Social psychology explores the psychology behind social interactions. Specifically, “it studies how people think, influence, and relate to one another” (Brouwer 2019). There are many concepts that make up social psychology, but the one that I decided to explore is arbitration. This idea is an effective way of reducing conflict by bringing in a “mediator.” Through research and my own personal experience, I’ve learned about arbitration through the lens of social psychology.
Arbitration is a concept that psychologists have often explored while studying conflict and peacemaking. According to Alleydog’s online glossary, “Arbitration describes a scenario in which a conflict is resolved by a third party who is neutral and emotionally uninvolved in the situation” (Alleydog, n.d.). Typically, an arbitrator decides the outcome of a problem between two parties which ultimately reduces conflict. While this is proven to be an effective means, people often prefer to settle their differences without arbitration, so they feel like they have more control over the situation and its outcome. “Neil McGillicuddy and others observed this preference in an experiment involving disputants coming to a dispute settlement center. When people knew they would face an arbitrated settlement if mediation failed, they tried harder to resolve the problem, exhibited less hostility, and thus were more likely to reach settlement” (Myers, 2016, pg. 420). Even though arbitration does indeed help moderate conflict, people try to avoid it if they can. In certain cases where differences are at large and contradictive of each other, the concept of arbitration may cause the disputants to stand their ground on their positions with the hope to gain an advantage when the arbitrator chooses a settlement. In this situation, each side must give a reasonable proposal in which the arbitrator decides the final outcome. This outcome typically isn’t as reasonable as it would be if each party saw its own proposal through others’ eyes. In summary, arbitration is essentially a means of reducing conflict which psychologists find to be very beneficial to peacemaking. Even more so, through my own personal experience, I understand the importance of arbitration in certain situations.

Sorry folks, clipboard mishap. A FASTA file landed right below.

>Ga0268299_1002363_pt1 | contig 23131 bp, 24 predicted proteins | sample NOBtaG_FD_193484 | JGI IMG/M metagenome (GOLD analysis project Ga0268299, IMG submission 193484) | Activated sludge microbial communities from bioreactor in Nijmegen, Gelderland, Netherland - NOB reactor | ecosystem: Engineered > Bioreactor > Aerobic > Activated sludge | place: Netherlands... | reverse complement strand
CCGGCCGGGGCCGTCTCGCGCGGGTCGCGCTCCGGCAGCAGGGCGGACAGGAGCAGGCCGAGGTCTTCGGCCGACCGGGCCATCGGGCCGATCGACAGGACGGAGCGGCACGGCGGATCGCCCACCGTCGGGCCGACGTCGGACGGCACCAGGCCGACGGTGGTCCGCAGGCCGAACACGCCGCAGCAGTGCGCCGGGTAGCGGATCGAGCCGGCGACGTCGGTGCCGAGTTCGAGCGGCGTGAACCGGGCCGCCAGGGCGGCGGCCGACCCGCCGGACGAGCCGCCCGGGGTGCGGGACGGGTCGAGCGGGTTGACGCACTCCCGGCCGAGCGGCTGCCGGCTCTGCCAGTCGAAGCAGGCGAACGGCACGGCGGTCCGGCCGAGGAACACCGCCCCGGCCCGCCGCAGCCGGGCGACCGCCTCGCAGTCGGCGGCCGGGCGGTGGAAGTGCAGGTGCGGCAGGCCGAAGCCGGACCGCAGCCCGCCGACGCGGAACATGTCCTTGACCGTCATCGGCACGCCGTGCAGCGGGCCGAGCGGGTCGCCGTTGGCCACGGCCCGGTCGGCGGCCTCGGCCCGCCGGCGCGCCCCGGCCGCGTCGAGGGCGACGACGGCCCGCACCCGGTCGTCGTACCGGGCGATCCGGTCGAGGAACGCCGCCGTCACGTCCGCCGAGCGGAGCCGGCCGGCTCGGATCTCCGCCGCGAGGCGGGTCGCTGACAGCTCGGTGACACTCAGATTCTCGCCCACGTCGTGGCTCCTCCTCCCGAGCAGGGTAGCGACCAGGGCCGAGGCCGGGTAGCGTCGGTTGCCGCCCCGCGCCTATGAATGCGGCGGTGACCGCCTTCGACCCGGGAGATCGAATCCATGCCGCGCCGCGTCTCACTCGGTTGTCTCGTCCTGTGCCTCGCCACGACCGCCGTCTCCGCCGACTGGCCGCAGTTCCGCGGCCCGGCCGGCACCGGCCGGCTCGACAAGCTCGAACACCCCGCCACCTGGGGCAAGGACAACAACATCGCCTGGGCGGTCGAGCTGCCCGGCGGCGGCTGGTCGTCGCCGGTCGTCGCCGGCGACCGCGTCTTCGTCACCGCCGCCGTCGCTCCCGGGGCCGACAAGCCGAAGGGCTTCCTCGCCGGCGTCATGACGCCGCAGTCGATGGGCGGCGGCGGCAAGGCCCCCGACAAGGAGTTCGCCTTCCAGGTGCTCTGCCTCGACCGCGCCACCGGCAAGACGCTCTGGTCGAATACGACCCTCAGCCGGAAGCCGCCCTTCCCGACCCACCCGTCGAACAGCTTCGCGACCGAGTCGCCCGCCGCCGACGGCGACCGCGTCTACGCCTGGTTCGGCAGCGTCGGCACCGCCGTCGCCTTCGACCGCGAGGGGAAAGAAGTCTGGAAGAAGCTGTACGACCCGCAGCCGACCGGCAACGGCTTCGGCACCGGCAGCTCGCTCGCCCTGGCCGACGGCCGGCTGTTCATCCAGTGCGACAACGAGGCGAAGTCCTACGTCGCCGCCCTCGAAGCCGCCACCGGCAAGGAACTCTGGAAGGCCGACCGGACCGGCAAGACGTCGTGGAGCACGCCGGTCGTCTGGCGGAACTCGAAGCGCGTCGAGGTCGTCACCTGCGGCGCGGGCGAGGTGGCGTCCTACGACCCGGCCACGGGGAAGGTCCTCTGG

Last year, I had a job as a resident assistant in Maria Hall at Winona State University. Essentially, my job was to promote a welcoming, inclusive, safe, and engaging living environment for students to be successful in their academics. A part of my RA duties included resolving all types of conflict on my floor. There was a certain incident in which I had to be an arbitrator and help two arguing parties reach a settlement. This conflict involved two girls on my floor who were roommates that got into an extremely bad fight. Basically, these two girls, which we’ll call “Girl A” and “Girl B” for confidential reasons, had a lot of small roommate issues, such as leaving the room a mess or having a boyfriend over too much, that eventually led to a huge falling out. Girl B didn’t want to live with Girl A anymore, so she had been staying with her friend while the other one got their room all to herself. Eventually, Girl B was tired of sleeping on her friend’s floor, so she broke into the room she shared with Girl A in the middle of the night, destroyed their room, and stole Girl A’s futon to sleep on. Girl A woke up while Girl B was trashing their room which led to a screaming fight in the hallway in which I was an RA on. I woke up to this fight happening in the hallway and dragged the girls in to the floor lounge to prevent them from waking up the floor. These girls were extremely upset with each other and got into a screaming fight over the room situation in which I had to be the neutral party that would resolve this disagreement.
It was obvious that these girls were not going to come to a conclusion on their own because they were both so angry and set in their own ways of thinking. Since I was their RA, I had to step in and become the arbitrator of this situation. These girls were open to having me be the neutral, uninvolved prospect that they knew was needed to set aside their differences. I listened to both sides of the story to fully understand what was happening. After, I tried to include them in the process of deciding on a resolution, but both girls were too narrow-minded to agree. So, this forced me to have to decide the outcome of their situation on my own. Since this incident happened on a Thursday night and both girls were going home for the weekend on Friday, I came up with a temporary solution and placed Girl B in an empty room for the night. Then, when both girls were gone for the weekend, I worked on finding Girl B her own room since living with Girl A clearly wasn’t working out. Essentially, I solved their issues by stepping in and coming up with a resolution which made me the arbitrator of this situation.